The paper reports that monitoring began in November 2010, when the NSA lifted restrictions and began allowing the analysis of phone-call and e-mail logs in order to examine Americans' "network of associations" for foreign-intelligence purposes. A January 2011 memo confirmed that the policy change allowed the agency to "discover and track" connections between Americans and intelligence targets overseas.
The documents Snowden shared indicate the NSA can track Americans' "bank codes, insurance information, Facebook profiles, passenger manifests, voter registration rolls, and GPS location information, as well as property records and unspecified tax data," the Times reported.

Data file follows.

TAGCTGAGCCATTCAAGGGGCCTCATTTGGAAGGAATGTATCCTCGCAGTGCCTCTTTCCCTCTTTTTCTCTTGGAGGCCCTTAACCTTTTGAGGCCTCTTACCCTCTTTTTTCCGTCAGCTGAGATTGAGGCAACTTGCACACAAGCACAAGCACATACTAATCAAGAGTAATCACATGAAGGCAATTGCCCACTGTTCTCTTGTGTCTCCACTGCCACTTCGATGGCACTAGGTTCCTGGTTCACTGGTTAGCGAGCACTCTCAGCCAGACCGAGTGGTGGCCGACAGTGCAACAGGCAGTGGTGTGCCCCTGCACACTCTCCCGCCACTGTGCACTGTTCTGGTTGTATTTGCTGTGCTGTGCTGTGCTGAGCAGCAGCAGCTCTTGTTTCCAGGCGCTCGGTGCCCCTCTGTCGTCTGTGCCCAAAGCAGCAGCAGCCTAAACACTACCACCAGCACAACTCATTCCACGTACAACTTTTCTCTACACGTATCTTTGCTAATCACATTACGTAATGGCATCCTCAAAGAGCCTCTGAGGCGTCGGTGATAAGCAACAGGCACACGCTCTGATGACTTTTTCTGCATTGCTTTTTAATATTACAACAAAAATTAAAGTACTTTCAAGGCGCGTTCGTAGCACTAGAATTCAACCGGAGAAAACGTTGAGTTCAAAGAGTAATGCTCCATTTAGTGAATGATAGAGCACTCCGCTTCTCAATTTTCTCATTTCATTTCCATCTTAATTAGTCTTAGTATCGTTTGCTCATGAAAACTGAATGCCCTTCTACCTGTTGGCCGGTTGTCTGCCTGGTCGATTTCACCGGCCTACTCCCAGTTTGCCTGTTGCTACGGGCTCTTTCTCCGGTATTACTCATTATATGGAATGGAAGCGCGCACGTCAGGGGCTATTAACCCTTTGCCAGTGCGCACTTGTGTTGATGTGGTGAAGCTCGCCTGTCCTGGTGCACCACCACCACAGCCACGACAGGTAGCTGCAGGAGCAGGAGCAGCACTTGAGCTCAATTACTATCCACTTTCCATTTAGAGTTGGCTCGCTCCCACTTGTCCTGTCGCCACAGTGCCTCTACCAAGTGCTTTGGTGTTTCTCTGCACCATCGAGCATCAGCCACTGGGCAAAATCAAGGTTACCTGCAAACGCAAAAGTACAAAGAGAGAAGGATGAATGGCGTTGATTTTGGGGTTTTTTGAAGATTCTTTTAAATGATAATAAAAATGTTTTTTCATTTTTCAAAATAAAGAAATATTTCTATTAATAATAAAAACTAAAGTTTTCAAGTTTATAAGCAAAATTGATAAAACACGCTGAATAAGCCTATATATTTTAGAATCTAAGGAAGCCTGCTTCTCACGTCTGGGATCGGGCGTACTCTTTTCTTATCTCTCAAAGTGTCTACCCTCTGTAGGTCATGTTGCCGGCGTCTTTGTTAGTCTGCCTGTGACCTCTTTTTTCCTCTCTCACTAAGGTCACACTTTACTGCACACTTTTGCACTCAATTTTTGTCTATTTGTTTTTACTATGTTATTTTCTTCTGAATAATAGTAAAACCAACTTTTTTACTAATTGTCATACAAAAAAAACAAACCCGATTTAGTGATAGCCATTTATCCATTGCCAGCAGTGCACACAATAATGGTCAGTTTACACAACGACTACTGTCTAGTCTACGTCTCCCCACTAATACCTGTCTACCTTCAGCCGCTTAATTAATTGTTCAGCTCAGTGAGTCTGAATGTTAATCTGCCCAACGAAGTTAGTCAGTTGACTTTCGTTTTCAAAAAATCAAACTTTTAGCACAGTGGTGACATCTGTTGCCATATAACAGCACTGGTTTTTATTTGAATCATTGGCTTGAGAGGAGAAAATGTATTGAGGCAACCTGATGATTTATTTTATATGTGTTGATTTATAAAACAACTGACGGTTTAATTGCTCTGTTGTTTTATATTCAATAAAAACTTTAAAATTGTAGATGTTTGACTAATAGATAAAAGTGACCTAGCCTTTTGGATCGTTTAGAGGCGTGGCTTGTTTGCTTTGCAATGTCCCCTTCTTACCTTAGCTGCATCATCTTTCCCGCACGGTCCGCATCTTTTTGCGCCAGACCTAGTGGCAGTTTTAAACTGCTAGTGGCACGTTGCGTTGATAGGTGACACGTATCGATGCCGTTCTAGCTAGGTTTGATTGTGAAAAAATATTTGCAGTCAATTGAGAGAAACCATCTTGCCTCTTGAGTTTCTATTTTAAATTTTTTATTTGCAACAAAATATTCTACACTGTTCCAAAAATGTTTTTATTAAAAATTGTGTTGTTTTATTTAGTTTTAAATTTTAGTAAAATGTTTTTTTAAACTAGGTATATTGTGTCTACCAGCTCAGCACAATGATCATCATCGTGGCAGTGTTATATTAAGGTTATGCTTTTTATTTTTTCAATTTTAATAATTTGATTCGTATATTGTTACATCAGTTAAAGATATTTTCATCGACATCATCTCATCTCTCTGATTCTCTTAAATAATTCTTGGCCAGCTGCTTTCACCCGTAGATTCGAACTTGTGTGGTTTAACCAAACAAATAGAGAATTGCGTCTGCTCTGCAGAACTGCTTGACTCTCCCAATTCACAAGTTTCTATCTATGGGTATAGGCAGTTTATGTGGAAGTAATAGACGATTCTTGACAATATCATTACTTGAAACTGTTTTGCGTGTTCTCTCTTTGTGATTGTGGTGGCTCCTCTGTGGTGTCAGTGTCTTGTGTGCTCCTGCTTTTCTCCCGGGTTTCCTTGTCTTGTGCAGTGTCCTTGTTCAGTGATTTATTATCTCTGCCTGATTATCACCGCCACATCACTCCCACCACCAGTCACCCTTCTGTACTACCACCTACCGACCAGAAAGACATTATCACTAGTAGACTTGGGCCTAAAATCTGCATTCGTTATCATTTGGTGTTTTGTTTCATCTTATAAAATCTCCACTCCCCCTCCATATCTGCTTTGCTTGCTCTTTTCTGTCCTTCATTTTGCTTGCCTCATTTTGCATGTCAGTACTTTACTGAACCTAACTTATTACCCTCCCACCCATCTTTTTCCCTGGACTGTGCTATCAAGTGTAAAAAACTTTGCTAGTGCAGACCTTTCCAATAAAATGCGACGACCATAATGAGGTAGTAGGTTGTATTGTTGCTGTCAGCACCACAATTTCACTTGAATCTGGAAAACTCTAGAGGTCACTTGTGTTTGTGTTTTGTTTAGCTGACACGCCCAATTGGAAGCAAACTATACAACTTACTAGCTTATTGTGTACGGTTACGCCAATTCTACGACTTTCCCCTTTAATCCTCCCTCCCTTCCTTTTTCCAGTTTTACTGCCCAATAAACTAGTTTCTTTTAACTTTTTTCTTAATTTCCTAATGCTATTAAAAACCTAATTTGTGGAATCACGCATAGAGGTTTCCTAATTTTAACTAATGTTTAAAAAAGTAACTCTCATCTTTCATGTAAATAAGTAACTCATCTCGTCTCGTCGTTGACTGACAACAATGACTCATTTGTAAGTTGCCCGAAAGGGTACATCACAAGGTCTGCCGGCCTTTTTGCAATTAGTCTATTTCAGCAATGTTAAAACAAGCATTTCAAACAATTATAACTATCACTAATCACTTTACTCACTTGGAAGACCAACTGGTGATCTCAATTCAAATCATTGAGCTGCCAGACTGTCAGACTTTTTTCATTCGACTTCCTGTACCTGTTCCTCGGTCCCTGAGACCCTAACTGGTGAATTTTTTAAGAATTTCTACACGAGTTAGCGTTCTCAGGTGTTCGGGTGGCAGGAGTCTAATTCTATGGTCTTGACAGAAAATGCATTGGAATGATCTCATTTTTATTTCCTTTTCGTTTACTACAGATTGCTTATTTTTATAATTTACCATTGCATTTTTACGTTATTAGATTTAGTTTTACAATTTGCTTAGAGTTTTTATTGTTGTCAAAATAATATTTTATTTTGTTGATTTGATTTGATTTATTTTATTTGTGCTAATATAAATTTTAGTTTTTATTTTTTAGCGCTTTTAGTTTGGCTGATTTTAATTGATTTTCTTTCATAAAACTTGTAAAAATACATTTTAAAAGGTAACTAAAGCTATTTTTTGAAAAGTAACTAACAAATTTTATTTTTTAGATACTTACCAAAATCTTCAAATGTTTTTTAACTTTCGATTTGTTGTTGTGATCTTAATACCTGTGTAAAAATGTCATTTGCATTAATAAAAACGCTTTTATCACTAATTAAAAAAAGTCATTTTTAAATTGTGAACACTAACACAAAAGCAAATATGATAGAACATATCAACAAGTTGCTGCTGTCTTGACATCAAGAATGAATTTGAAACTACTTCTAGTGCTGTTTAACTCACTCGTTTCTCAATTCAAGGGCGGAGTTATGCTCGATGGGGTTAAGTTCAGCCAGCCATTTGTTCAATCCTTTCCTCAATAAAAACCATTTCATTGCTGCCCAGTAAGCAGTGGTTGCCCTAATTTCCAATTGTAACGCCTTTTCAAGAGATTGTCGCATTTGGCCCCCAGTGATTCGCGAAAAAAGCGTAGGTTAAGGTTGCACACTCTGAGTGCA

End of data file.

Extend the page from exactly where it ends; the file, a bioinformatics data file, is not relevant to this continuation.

Thus far, the NSA has declined to comment on how many Americans, including those with "no wrongdoing," have been tracked. We also don't know what has come out of the monitoring. According to the Times report, "The documents do not describe what has resulted from the scrutiny, which links phone numbers and e-mails in a 'contact chain' tied directly or indirectly to a person or organization overseas that is of foreign-intelligence interest." Also unclear: which phone and e-mail databases the NSA uses to create the "social network diagrams." NSA officials would not offer that information. However, the large database of Americans' domestic phone-call records revealed in June was not used.
These latest developments will certainly only heighten Americans' anxiety over the NSA's activity and further the debate that its policies may violate individuals' civil liberties. Snowden himself remains in temporary asylum in Russia. (The New York Times)